Rebecca is a Pre-doctoral Fellow at the Center on Democracy, Development and the Rule of Law in the Freeman Spogli Institute for International Studies, as well as a Dissertation Fellow at the Institute for Research in the Social Sciences. She studies international political economy with a focus on regulation, trade, and the role of international institutions.
Rebecca’s book project explores the origins of health and safety regulations. She develops a theory specifying the conditions under which firms are able to use health and safety regulations in order to block international competition. The theory produces the surprising conclusion that innovative firms benefit from and actively seek regulations that rule some of their own products unsafe.
The empirical portion of the book tests the theory at both domestic and international levels using data from the pharmaceutical, agrochemical, and industrial-chemical sectors. The findings reveal that innovative firms have been as successful at winning preferential outcomes nationally as they have internationally, through standards sanctioned by the World Trade Organization (WTO). This is true despite the fact that the regulatory outcomes innovative firms seek serve as barriers to international trade and disproportionately disadvantage firms in developing countries. In addition, the book shows that the WTO’s rules permitting nations to deviate from international standards if they have a scientific justification for doing so could serve to exacerbate the regulatory dynamics that the book uncovers.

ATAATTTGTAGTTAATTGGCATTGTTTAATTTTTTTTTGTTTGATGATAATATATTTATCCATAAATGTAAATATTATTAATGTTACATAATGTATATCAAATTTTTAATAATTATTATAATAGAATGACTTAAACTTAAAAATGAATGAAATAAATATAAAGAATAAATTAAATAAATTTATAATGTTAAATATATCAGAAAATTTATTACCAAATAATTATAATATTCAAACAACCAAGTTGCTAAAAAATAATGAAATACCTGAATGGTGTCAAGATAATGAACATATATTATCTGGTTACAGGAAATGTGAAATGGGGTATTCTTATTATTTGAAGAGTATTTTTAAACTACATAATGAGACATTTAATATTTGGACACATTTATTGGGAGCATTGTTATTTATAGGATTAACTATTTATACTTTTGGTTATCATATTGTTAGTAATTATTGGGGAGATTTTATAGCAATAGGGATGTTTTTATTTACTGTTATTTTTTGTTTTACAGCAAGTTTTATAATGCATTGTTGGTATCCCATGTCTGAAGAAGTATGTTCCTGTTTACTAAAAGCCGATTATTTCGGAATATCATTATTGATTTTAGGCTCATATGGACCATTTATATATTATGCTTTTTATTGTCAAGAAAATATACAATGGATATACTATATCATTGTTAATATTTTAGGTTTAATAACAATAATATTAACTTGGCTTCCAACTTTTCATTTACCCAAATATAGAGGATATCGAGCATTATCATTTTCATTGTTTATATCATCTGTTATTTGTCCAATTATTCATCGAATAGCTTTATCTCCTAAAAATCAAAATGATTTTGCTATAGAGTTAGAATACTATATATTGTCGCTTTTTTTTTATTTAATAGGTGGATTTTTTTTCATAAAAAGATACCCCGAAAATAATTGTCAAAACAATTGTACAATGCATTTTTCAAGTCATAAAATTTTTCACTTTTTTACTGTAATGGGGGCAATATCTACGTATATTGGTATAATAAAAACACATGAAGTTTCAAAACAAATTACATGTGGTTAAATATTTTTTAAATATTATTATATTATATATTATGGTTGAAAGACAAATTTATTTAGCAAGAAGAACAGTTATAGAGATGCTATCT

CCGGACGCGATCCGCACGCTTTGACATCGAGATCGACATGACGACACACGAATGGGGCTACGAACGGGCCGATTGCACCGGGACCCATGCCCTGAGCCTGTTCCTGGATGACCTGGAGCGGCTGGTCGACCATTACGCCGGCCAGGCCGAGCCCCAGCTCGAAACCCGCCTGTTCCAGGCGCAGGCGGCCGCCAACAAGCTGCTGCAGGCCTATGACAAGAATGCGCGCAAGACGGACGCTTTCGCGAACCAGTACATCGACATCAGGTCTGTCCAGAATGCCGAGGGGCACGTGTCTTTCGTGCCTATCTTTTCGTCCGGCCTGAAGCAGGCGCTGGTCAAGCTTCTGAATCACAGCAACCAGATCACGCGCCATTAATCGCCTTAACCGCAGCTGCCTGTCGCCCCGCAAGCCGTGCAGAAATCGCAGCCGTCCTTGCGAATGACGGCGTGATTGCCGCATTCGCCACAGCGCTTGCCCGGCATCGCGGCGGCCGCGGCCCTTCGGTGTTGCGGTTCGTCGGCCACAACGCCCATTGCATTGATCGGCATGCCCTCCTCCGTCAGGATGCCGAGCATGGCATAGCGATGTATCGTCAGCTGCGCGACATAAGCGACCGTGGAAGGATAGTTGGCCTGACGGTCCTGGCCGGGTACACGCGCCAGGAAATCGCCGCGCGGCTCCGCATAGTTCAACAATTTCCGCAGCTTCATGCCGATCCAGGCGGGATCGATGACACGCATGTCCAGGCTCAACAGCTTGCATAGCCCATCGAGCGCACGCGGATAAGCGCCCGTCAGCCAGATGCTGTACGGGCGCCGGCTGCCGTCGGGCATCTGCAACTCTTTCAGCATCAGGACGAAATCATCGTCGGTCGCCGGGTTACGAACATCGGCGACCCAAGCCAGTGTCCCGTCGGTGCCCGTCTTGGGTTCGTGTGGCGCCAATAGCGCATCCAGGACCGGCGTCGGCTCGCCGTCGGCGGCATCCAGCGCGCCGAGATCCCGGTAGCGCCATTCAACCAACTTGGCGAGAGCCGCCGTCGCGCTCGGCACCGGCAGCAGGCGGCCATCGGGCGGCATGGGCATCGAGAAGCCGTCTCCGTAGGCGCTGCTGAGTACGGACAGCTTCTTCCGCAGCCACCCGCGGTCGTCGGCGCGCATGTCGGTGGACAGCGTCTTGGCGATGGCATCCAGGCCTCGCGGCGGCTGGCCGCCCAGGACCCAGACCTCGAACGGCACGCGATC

Rebecca has received funding from the Horowitz Foundation and Stanford’s Europe Center. She also received a Stanford Graduate Research Opportunity Grant. She holds a Master of Arts in Law and Diplomacy from the Fletcher School of Law and Diplomacy at Tufts University. Her undergraduate degree is from Princeton University, where she majored in politics and graduated summa cum laude and phi beta kappa.